GRASS GIS 8 Programmer's Manual  8.4.0dev(2024)-25961a86c2
Vector format description

by GRASS Development Team (

Directory structure

Vector map is stored in a number of data files. Vector map directory structure and file names were changed in GRASS 6 with respect to previous GRASS versions. All vector files for one vector map are stored in one directory:


This directory contains these files:

Header file format specification

The header contains meta information, a description of the vector map and many other information. The file is an unordered list of key/value entries. The key is a string separated from value by a colon and optional whitespace.

Keywords are:

  • ORGANIZATION - organization that digitized the data
  • DIGIT DATE - date the data was digitized
  • DIGIT NAME - person who digitized the data
  • MAP NAME - title of the original source map
  • MAP DATE - date of the original source map
  • MAP SCALE - scale of the original source map
  • OTHER INFO - other comments about the map
  • ZONE - zone of the map (e.g., UTM zone)
  • MAP THRESH - digitizing threshold

This information holds dig_head data structure.

DB link file format specification

Each vector maps has its own DBMI settings stored in the '$MAPSET/vector/vector_name/dbln' text file. For each pair vector map + layer, all of table, key column, database, driver must be defined in a new row. This definition must be written to '$MAPSET/vector/vector_name/dbln' text file. Each row in the 'dbln' file contains names separated by spaces in following order ([ ] - optional):

map[@mapset] layer table [key [database [driver]]]

If key, database or driver are omitted (on second and higher row only) the last definition is used. When reading a vector map from another mapset (if mapset is specified along with map name), definitions in the related "dbln" file may overwrite the DBMI definition in the current mapset. This means that the map-wise definition is always "stronger".

Wild cards * and ? may be used in map and mapset names.

Variables $GISDBASE, $LOCATION_NAME, $MAPSET, and $MAP may be used in table, key, database and driver names (function Vect_subst_var()). Note that $MAPSET is not the current mapset but mapset of the map the rule is defined for.

Note that vector features in GRASS vector maps may have attributes in different tables or may be without attributes. Boundaries form areas but it may happen that some boundaries are not closed (such boundaries would not appear in polygon layer). Boundaries may have attributes. All types may be mixed in one vector map.

The link to the table is permanent and it is stored in 'dbln' file in vector directory. Tables are considered to be a part of the vector and the command g.remove, for example, deletes linked tables of the vector. Attributes must be joined with geometry.

Information about database links holds dblinks data structure.


Examples are written mostly for the DBF driver, where database is full path to the directory with dbf files and table name is the name of dbf file without .dbf extension:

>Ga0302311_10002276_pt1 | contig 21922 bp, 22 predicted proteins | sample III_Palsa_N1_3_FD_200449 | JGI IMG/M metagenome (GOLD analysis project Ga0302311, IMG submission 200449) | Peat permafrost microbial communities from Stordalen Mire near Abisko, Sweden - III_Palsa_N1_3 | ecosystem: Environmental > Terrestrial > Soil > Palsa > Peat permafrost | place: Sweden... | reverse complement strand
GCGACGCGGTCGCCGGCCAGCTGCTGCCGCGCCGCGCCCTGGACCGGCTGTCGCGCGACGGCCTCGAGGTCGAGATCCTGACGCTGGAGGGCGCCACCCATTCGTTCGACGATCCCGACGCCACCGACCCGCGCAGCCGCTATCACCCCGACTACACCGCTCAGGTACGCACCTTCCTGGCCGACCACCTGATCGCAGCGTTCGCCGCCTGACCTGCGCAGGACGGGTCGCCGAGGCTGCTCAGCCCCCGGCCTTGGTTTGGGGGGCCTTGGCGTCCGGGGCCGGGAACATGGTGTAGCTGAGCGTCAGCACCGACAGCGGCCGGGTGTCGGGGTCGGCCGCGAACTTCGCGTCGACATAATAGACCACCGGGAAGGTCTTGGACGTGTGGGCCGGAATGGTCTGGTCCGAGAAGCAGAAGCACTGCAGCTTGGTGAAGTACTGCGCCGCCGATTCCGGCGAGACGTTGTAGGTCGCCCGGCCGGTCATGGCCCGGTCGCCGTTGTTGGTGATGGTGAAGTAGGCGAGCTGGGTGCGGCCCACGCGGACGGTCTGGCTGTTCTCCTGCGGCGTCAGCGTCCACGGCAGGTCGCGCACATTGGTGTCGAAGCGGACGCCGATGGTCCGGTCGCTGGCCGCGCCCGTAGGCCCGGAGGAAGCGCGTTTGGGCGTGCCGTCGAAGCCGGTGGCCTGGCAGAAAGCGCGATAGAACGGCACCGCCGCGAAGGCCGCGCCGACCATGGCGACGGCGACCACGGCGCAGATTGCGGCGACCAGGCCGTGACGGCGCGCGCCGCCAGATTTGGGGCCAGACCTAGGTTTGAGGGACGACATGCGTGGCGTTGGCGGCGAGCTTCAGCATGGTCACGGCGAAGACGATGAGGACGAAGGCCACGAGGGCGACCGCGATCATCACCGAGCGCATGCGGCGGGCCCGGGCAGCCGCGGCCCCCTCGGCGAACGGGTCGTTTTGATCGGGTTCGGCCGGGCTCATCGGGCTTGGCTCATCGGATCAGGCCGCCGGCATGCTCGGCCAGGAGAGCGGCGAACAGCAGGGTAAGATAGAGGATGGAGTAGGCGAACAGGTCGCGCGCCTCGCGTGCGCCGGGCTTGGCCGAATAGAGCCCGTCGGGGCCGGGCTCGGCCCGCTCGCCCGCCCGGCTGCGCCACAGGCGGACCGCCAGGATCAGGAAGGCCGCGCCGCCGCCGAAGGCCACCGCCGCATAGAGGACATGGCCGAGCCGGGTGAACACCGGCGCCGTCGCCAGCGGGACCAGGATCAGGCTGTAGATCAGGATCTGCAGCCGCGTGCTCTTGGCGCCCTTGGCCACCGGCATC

* 1 mytable id $GISDBASE/$LOCATION_NAME/$MAPSET/vector/$MAP dbf

This definition says that entities with category of layer 1 are linked to dbf tables with names "mytable.dbf" saved in vector directories of each map. The attribute column containing the category numbers is called "id".


Similar as above but all dbf files are in one directory dbf/ in mapset and names of dbf files are $MAP.dbf

water* 1 rivers id /home/grass/dbf dbf
water* 2 lakes lakeid /home/guser/mydb
trans* 1 roads key basedb odbc
trans* 5 rails

These definitions define more layers (called "field" in the API) for one vector map i.e. in one vector map may be more features linked to more attribute tables. Definitions on first 2 rows are applied for example on maps water1, water2, ... so that more maps may share one table.

water@PERMANENT 1 myrivers id /home/guser/mydbf dbf

This definion overwrites the definition saved in PERMANENT/VAR and links the water map from PERMANENT mapset to the user's table.

Modules should be written so that connections to databases for each vector layer are independent. It should be possible to read attributes of an input vector map from one database and write to some other and even with some other driver (should not be a problem).

There are open questions, however. For one, how does one distinguish when new tables should be written and when not? For example, definitions:

river 1 river id water odbc
river.backup* 1 NONE

could be used to say that tables should not be copied for backups of map river because table is stored in a reliable RDBMS.

Coor file format specification

In the coor file the following is stored: 'line' (element) type, number of attributes and layer number for each category. Coordinates in binary file are stored as double (8 bytes). See Coor_info data structure.


Version_Major C 1 file version (major)
Version_Minor C 1 file version (minor)
Back_Major C 1 supported from GRASS version (major)
Back_Minor C 1 supported from GRASS version (minor)
byte_order C 1 little or big endian flag
head_size L 1 header size of coor file
with_z C 1 2D or 3D flag; zero for 2D
size L 1 coor file size


The body consists of line records:

record headerC1
  • 0. bit: 1 - alive, 0 - dead line
  • 1. bit: 1 - categories, 0 - no categories
  • 4.-7. bit: reserved, not used


number of categories (written only if categories exist)


field identifier, distinguishes between more categories append to one feature (written only if categories exist; field is called "layer" at user level)


category value (written only if categories exist)


written for GV_LINES and GV_BOUNDARIES only


x coordinate


y coordinate

zDncoorz coordinate; present if with_z in head is set to 1

Types used in coor file:

TypeNameSize in Bytes
LLong 4
IInt 4
SShort 4
CChar 1